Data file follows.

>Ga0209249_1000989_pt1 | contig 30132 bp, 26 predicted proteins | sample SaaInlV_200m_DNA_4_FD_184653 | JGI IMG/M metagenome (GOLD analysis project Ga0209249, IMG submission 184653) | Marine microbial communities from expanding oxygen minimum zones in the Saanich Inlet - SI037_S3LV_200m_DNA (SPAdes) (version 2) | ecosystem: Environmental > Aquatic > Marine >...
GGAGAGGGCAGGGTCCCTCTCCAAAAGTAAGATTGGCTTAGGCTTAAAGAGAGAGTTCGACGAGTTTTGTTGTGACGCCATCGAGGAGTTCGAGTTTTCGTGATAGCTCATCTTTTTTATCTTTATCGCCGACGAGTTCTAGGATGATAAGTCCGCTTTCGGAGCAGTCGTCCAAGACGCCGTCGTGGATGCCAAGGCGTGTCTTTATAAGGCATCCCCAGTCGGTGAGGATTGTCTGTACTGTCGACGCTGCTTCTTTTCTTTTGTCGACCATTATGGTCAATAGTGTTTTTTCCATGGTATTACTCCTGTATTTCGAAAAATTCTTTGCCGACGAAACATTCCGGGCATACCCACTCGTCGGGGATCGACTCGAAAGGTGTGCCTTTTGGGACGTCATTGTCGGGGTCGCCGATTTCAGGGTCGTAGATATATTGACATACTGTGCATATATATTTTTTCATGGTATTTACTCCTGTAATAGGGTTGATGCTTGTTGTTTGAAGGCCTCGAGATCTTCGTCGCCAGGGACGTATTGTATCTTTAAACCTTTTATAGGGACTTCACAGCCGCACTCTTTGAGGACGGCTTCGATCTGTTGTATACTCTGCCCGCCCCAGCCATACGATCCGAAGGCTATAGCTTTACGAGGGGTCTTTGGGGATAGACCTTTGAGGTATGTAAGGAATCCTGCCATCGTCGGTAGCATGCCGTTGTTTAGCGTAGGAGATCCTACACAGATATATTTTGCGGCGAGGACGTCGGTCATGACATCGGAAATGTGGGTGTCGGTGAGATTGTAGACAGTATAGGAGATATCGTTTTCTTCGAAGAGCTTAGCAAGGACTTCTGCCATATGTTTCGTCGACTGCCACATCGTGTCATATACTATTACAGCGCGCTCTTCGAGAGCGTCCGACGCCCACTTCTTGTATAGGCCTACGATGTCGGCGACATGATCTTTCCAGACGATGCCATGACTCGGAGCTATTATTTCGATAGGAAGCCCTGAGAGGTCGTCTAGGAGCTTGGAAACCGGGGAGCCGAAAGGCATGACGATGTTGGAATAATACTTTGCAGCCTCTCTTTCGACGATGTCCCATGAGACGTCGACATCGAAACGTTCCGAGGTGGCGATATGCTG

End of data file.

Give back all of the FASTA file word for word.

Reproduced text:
>Ga0209249_1000989_pt1 | contig 30132 bp, 26 predicted proteins | sample SaaInlV_200m_DNA_4_FD_184653 | JGI IMG/M metagenome (GOLD analysis project Ga0209249, IMG submission 184653) | Marine microbial communities from expanding oxygen minimum zones in the Saanich Inlet - SI037_S3LV_200m_DNA (SPAdes) (version 2) | ecosystem: Environmental > Aquatic > Marine >...
GGAGAGGGCAGGGTCCCTCTCCAAAAGTAAGATTGGCTTAGGCTTAAAGAGAGAGTTCGACGAGTTTTGTTGTGACGCCATCGAGGAGTTCGAGTTTTCGTGATAGCTCATCTTTTTTATCTTTATCGCCGACGAGTTCTAGGATGATAAGTCCGCTTTCGGAGCAGTCGTCCAAGACGCCGTCGTGGATGCCAAGGCGTGTCTTTATAAGGCATCCCCAGTCGGTGAGGATTGTCTGTACTGTCGACGCTGCTTCTTTTCTTTTGTCGACCATTATGGTCAATAGTGTTTTTTCCATGGTATTACTCCTGTATTTCGAAAAATTCTTTGCCGACGAAACATTCCGGGCATACCCACTCGTCGGGGATCGACTCGAAAGGTGTGCCTTTTGGGACGTCATTGTCGGGGTCGCCGATTTCAGGGTCGTAGATATATTGACATACTGTGCATATATATTTTTTCATGGTATTTACTCCTGTAATAGGGTTGATGCTTGTTGTTTGAAGGCCTCGAGATCTTCGTCGCCAGGGACGTATTGTATCTTTAAACCTTTTATAGGGACTTCACAGCCGCACTCTTTGAGGACGGCTTCGATCTGTTGTATACTCTGCCCGCCCCAGCCATACGATCCGAAGGCTATAGCTTTACGAGGGGTCTTTGGGGATAGACCTTTGAGGTATGTAAGGAATCCTGCCATCGTCGGTAGCATGCCGTTGTTTAGCGTAGGAGATCCTACACAGATATATTTTGCGGCGAGGACGTCGGTCATGACATCGGAAATGTGGGTGTCGGTGAGATTGTAGACAGTATAGGAGATATCGTTTTCTTCGAAGAGCTTAGCAAGGACTTCTGCCATATGTTTCGTCGACTGCCACATCGTGTCATATACTATTACAGCGCGCTCTTCGAGAGCGTCCGACGCCCACTTCTTGTATAGGCCTACGATGTCGGCGACATGATCTTTCCAGACGATGCCATGACTCGGAGCTATTATTTCGATAGGAAGCCCTGAGAGGTCGTCTAGGAGCTTGGAAACCGGGGAGCCGAAAGGCATGACGATGTTGGAATAATACTTTGCAGCCTCTCTTTCGACGATGTCCCATGAGACGTCGACATCGAAACGTTCCGAGGTGGCGATATGCTG